For most of my life, I have been an easy-going person; unflappable. I prefer my days to unfold and find schedules to be anxiety-producing. Some would break out in a cold sweat thinking about an unscheduled or unstructured day. Some find solace in routine. I find it in flexibility.
However, after my children were born, I found myself living in a structured, scheduled daily routine. Babies like to eat at regular intervals and prefer sleeping routines that follow suit. And my life changed.
I discovered my mind would race throughout the day overwhelmed by the things I was trying to remember. My to-do list was growing longer and the anxiety was building.
At night, when I lay my head on the pillow, all I wanted was for my mind to stop…thinking. It felt as if my mind would explode trying to remember it all.
I was already using a calendar and I had a couple of systems in place. But my mind didn’t want me to forget. So it kept reminding me.
It was around this time that a friend introduced me to the book, Getting Things Done, by David Allen. Allen’s system is a great step to productivity. But the concept of “Mind Dump” is the biggest takeaway that most people neglect.
Allen contends that the reason most of us experience insomnia is the inability to turn off our brains. And our brains don’t want to shut down because there is nowhere to put the information it is trying to remember. If we give our brains a safe place to store the information, then it can trust itself to rest.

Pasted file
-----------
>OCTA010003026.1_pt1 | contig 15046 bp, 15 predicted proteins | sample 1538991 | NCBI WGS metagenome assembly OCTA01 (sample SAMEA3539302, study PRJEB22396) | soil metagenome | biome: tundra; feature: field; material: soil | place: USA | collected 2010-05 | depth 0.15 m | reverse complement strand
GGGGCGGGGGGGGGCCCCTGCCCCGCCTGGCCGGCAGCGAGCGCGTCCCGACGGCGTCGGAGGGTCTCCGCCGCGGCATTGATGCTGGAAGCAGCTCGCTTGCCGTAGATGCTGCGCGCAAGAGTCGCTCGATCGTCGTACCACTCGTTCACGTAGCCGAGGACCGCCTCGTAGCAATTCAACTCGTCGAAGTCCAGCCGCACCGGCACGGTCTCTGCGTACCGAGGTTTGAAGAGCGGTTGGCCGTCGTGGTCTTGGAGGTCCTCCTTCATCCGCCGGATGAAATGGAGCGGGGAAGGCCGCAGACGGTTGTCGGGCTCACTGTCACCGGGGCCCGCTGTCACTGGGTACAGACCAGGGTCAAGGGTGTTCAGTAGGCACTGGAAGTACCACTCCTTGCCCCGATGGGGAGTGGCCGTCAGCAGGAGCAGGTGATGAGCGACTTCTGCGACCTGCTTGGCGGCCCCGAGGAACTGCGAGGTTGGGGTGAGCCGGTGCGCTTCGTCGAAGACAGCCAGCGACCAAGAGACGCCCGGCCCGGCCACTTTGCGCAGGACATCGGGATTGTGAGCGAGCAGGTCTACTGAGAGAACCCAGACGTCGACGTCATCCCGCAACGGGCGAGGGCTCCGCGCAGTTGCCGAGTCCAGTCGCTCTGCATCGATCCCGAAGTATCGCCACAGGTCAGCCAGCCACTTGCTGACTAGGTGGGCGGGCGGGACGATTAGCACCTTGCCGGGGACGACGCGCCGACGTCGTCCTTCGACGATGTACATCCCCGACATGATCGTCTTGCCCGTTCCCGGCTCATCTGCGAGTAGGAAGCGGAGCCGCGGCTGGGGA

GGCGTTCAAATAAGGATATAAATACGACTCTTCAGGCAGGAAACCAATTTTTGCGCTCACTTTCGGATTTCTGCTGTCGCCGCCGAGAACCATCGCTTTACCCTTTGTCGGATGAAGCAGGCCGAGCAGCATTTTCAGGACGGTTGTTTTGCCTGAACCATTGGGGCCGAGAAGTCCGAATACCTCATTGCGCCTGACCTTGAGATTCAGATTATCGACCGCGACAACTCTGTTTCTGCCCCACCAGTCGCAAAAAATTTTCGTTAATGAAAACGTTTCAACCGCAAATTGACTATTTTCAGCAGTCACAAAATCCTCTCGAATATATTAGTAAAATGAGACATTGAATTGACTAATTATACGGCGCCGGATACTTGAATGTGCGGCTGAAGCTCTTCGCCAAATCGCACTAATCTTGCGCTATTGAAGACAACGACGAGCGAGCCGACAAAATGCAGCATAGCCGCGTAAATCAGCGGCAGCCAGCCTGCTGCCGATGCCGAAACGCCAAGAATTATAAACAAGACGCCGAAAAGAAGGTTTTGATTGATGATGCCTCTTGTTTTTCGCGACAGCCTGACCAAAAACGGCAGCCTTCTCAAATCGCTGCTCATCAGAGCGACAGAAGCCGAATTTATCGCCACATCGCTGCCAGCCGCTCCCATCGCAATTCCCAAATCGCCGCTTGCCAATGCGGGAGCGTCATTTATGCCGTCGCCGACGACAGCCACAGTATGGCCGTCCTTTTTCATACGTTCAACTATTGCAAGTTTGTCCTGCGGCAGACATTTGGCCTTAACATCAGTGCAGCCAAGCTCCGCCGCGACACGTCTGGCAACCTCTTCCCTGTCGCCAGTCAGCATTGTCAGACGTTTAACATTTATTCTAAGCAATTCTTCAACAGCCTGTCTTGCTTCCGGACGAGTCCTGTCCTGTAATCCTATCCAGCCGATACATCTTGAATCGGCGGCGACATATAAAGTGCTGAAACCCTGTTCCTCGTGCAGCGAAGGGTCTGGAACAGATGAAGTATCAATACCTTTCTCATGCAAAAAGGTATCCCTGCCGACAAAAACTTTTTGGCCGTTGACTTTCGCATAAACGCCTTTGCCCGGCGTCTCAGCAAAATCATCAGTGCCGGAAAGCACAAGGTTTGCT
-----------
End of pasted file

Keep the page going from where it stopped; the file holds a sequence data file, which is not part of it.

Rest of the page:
The first step in doing this is called a Mind Dump.
Step One: get yourself a blank notebook or journal
Step Two: write everything that comes to your mind
- ideas you want to explore
- projects that need to get done
- appointments you need to keep or schedule
- errands you need to run
- people you want to talk to about something specific
- places you want to go or visit
- things you want to accomplish
- stuff you hate about your job, family, life, house, etc.
- keep writing until you run out of stuff to write
- put the notebook somewhere you will see it in the morning
- schedule a time/date on your calendar/phone to review it
- go to sleep
Step Three: you will need to keep that appointment (of reviewing the list) or your mind will return to reminding you of all the stuff
Step Four: at the appointment, begin to categorize the items on the list.
Step Five: create a “next step” for each category. If your mind knows there is a list you will review and the next step to follow, then it will allow you to rest. Follow through is the key to getting your mind to stop and rest though.
Since I have implemented the mind dump, I rarely have trouble falling asleep (unless caffeine is involved). On those nights, or even during the day, when I’m feeling anxious, I use the mind dump to clear my anxious thoughts. It’s one of the greatest gifts I have been given! Give it a try and you just might get some rest.